Hilly Kristal died from complications of lung cancer on August 28, 2007. In early October, Kristal's family and friends hosted a private memorial service in the nearby YMCA. Soon, there was a public memorial, contributed to by CBGB onetime staff and by others.
Kristal's ex-wife Karen Kristal and his daughter, Lisa Kristal Burgman, battled legally over the purported $3 million CBGB estate, and settled in June 2009 with Burgman receiving most of the money left after payment of creditors and estate taxes. In 2011, a group of unknown investors bought the remaining CBGB assets, including the associated intellectual property and original interior. The location is now occupied by John Varvatos fashions.
In December 2015, various news outlets reported on a rebranded CBGB "reopening" at Newark International Airport - as CBGB L.A.B. (Lounge and Bar) by New York Chef chef Harold Moore; which had opened as of the end of December 2015.
By late 2007, fashion designer John Varvatos planned to open a store in CBGB's former space, 315 Bowery, but to tastefully trail CBGB's legacy rock and roll stickers on the walls, and much of the graffiti at the toilets was preserved, as were some playbills, found behind a wall, from shows at the club's 10th anniversary in 1983. The store opened in April 2008.
In 2008, a SoHo art gallery dedicated to music photography, the Morrison Hotel, opened a second location in the onetime CBGB Gallery at 313 Bowery, but the Morrison Hotel gallery closed in 2011. The space was then occupied by a surf-oriented Patagonia store until late 2021.
Called the "Extra Place", the alley behind the building became a pedestrian mall. The Dead Boys' Cheetah Chrome rued, "All of Manhattan has lost its soul to money lords", yet reflected, "If that alley could talk, it's seen it all". CBGB's nomination as a landmark drew an explanation:
CBGB was founded in 1973 at 315 Bowery, in a former nineteenth-century saloon on the first floor of the Palace Lodging House. The legendary music venue fostered new genres of American music, including punk and art rock, that defined the culture of downtown Manhattan in the 1970s, and that still resonate today. In this role as cultural incubator, CBGB served the same function as the theatres and concert halls of the Bowery's storied past. The former club, now occupied by a retail business, remains a pilgrimage site for legions of music fans.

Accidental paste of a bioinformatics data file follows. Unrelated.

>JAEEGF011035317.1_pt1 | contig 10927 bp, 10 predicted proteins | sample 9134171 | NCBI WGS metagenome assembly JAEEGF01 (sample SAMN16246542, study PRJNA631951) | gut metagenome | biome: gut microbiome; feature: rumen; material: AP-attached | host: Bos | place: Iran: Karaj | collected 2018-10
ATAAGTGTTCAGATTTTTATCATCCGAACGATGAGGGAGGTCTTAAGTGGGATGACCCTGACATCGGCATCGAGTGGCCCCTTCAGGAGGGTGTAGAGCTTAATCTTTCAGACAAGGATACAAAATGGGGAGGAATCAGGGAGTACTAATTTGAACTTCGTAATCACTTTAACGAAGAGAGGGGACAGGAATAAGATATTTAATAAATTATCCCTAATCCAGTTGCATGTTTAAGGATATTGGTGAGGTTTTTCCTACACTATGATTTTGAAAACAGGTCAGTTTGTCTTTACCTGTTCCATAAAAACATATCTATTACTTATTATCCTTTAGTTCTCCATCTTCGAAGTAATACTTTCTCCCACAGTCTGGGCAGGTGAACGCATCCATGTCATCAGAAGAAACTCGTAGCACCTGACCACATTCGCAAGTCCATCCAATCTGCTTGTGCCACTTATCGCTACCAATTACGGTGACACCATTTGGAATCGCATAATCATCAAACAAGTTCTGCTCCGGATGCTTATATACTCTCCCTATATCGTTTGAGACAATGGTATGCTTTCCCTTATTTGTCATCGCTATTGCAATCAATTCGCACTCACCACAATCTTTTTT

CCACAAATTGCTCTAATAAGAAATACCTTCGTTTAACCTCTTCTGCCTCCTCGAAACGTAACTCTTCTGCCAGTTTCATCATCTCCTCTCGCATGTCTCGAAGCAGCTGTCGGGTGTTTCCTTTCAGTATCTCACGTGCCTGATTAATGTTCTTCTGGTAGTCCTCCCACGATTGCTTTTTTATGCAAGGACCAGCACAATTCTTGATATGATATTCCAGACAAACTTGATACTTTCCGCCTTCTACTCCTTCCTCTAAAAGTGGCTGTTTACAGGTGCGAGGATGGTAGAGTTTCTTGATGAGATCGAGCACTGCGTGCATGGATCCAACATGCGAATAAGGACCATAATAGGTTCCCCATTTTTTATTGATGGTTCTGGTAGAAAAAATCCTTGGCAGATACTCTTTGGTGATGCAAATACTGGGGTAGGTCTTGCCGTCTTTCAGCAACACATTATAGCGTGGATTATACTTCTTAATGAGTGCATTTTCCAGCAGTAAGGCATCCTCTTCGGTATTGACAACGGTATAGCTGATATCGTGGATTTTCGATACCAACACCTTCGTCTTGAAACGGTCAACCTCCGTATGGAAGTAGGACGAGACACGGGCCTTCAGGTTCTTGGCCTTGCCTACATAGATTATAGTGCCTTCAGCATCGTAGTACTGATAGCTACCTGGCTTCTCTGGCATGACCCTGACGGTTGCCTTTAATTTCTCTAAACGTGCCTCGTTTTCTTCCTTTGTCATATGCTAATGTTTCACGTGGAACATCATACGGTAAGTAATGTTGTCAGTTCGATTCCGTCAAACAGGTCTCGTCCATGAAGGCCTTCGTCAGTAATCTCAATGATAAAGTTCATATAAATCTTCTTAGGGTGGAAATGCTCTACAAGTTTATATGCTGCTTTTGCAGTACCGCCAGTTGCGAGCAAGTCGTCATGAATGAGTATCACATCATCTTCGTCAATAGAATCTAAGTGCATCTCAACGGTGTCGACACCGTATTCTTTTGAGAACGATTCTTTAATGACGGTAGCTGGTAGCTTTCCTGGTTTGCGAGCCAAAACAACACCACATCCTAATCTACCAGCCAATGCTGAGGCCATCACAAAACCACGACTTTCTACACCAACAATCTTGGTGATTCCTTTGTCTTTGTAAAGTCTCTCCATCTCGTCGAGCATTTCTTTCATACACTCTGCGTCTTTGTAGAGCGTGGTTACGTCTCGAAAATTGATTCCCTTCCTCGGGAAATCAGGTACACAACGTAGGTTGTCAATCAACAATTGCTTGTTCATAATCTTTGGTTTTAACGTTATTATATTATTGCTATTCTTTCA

The CBGB Festival produced large free concerts in Times Square and Central Park on July 7, 2012. They also showcased hundreds of bands in venues across the city. The festival premiered dozens of rock-n-roll movies in theaters around Manhattan.
Directed by Randall Miller and starring Alan Rickman as Hilly Kristal, the film CBGB, about Kristal and the origins of the club, was released in October 2013 to harsh reviews. Iconic in American popular culture, CBGB's image remained storied:
- CBGB was in a promotional ad aired during New York City's bid to host the 2012 Olympic Games.
- CBGB appears in the 2010 rhythm game Guitar Hero: Warriors of Rock.
- In The Shapers' song "Old School Punk Star", the venue is referenced in the bridge: "...and to rock on at the CBGB ..."
- Rapper Aesop Rock mentions CBGB in his song "Shrunk", "Telephone uncovered by purveyors of the Ouija/Then checked against the CBGB women's room graffiti"
- Talking Heads mention CBGB in the song "Life during Wartime", "This ain't no Mudd Club, or C.B.G.B."
- LCD Soundsystem's 2002 debut single "Losing My Edge" references CBGB, "I was the first guy playing Daft Punk to the rock kids. I played it at CBGB's. Everybody thought I was crazy".
See also Edit
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We don't want anyone to walk into the space and say, 'Oh, they screwed it up.' We want them to walk in and say, 'It's not CBGB, but they did the right thing.'